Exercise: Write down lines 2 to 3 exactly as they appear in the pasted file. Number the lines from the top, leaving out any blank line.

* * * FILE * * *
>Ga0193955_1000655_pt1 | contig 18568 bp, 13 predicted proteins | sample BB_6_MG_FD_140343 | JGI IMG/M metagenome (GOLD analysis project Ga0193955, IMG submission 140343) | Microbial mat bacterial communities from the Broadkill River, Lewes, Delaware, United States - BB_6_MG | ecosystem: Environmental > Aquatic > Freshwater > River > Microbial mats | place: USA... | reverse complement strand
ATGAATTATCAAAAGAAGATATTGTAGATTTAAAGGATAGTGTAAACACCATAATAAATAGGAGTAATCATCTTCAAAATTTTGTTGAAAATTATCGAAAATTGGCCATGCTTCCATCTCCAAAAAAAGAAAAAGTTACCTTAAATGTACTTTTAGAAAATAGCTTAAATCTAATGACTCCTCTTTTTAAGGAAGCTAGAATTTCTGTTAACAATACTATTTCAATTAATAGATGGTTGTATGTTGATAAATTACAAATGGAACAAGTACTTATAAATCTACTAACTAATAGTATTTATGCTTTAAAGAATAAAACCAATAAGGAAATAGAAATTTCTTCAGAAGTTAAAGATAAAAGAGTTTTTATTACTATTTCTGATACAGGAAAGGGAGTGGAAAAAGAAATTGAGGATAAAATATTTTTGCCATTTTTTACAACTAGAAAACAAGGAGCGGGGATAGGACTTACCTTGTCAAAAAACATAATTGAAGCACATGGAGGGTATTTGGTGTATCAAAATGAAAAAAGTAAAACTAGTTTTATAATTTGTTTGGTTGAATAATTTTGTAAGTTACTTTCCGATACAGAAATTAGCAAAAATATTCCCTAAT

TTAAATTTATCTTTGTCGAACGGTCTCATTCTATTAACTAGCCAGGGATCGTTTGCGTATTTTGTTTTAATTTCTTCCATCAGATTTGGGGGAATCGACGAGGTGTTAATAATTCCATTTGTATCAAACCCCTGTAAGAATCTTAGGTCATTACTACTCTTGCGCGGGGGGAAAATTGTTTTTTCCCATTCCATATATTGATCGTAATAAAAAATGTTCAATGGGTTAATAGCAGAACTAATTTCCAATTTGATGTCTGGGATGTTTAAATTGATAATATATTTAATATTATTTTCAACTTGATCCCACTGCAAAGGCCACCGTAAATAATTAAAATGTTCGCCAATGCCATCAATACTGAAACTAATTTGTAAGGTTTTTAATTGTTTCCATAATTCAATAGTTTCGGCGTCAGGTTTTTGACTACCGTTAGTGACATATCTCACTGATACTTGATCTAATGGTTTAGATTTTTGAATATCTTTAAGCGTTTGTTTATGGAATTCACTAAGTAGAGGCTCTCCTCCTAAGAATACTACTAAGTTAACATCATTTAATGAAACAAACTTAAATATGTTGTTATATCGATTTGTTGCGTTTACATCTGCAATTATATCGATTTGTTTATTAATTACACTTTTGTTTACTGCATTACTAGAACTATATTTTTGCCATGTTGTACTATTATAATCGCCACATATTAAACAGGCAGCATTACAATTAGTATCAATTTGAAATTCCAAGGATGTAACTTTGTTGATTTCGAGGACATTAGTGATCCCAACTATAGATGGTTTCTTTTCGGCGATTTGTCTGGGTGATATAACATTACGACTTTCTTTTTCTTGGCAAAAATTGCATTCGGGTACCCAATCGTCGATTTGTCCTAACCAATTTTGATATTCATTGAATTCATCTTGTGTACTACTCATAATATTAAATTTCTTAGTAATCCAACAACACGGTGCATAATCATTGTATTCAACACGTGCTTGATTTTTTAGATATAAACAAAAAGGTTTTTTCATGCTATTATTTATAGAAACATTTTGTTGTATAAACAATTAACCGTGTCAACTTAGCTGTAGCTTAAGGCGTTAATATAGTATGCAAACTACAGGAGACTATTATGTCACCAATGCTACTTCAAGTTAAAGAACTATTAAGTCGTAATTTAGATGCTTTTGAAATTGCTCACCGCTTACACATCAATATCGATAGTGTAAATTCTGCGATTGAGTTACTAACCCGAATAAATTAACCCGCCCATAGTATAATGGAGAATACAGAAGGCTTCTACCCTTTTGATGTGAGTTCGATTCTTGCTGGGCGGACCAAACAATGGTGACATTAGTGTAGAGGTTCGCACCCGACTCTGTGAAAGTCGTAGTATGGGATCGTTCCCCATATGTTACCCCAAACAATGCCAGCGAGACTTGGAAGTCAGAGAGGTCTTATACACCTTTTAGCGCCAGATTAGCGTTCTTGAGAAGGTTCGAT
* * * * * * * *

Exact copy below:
ATGAATTATCAAAAGAAGATATTGTAGATTTAAAGGATAGTGTAAACACCATAATAAATAGGAGTAATCATCTTCAAAATTTTGTTGAAAATTATCGAAAATTGGCCATGCTTCCATCTCCAAAAAAAGAAAAAGTTACCTTAAATGTACTTTTAGAAAATAGCTTAAATCTAATGACTCCTCTTTTTAAGGAAGCTAGAATTTCTGTTAACAATACTATTTCAATTAATAGATGGTTGTATGTTGATAAATTACAAATGGAACAAGTACTTATAAATCTACTAACTAATAGTATTTATGCTTTAAAGAATAAAACCAATAAGGAAATAGAAATTTCTTCAGAAGTTAAAGATAAAAGAGTTTTTATTACTATTTCTGATACAGGAAAGGGAGTGGAAAAAGAAATTGAGGATAAAATATTTTTGCCATTTTTTACAACTAGAAAACAAGGAGCGGGGATAGGACTTACCTTGTCAAAAAACATAATTGAAGCACATGGAGGGTATTTGGTGTATCAAAATGAAAAAAGTAAAACTAGTTTTATAATTTGTTTGGTTGAATAATTTTGTAAGTTACTTTCCGATACAGAAATTAGCAAAAATATTCCCTAAT

TTAAATTTATCTTTGTCGAACGGTCTCATTCTATTAACTAGCCAGGGATCGTTTGCGTATTTTGTTTTAATTTCTTCCATCAGATTTGGGGGAATCGACGAGGTGTTAATAATTCCATTTGTATCAAACCCCTGTAAGAATCTTAGGTCATTACTACTCTTGCGCGGGGGGAAAATTGTTTTTTCCCATTCCATATATTGATCGTAATAAAAAATGTTCAATGGGTTAATAGCAGAACTAATTTCCAATTTGATGTCTGGGATGTTTAAATTGATAATATATTTAATATTATTTTCAACTTGATCCCACTGCAAAGGCCACCGTAAATAATTAAAATGTTCGCCAATGCCATCAATACTGAAACTAATTTGTAAGGTTTTTAATTGTTTCCATAATTCAATAGTTTCGGCGTCAGGTTTTTGACTACCGTTAGTGACATATCTCACTGATACTTGATCTAATGGTTTAGATTTTTGAATATCTTTAAGCGTTTGTTTATGGAATTCACTAAGTAGAGGCTCTCCTCCTAAGAATACTACTAAGTTAACATCATTTAATGAAACAAACTTAAATATGTTGTTATATCGATTTGTTGCGTTTACATCTGCAATTATATCGATTTGTTTATTAATTACACTTTTGTTTACTGCATTACTAGAACTATATTTTTGCCATGTTGTACTATTATAATCGCCACATATTAAACAGGCAGCATTACAATTAGTATCAATTTGAAATTCCAAGGATGTAACTTTGTTGATTTCGAGGACATTAGTGATCCCAACTATAGATGGTTTCTTTTCGGCGATTTGTCTGGGTGATATAACATTACGACTTTCTTTTTCTTGGCAAAAATTGCATTCGGGTACCCAATCGTCGATTTGTCCTAACCAATTTTGATATTCATTGAATTCATCTTGTGTACTACTCATAATATTAAATTTCTTAGTAATCCAACAACACGGTGCATAATCATTGTATTCAACACGTGCTTGATTTTTTAGATATAAACAAAAAGGTTTTTTCATGCTATTATTTATAGAAACATTTTGTTGTATAAACAATTAACCGTGTCAACTTAGCTGTAGCTTAAGGCGTTAATATAGTATGCAAACTACAGGAGACTATTATGTCACCAATGCTACTTCAAGTTAAAGAACTATTAAGTCGTAATTTAGATGCTTTTGAAATTGCTCACCGCTTACACATCAATATCGATAGTGTAAATTCTGCGATTGAGTTACTAACCCGAATAAATTAACCCGCCCATAGTATAATGGAGAATACAGAAGGCTTCTACCCTTTTGATGTGAGTTCGATTCTTGCTGGGCGGACCAAACAATGGTGACATTAGTGTAGAGGTTCGCACCCGACTCTGTGAAAGTCGTAGTATGGGATCGTTCCCCATATGTTACCCCAAACAATGCCAGCGAGACTTGGAAGTCAGAGAGGTCTTATACACCTTTTAGCGCCAGATTAGCGTTCTTGAGAAGGTTCGAT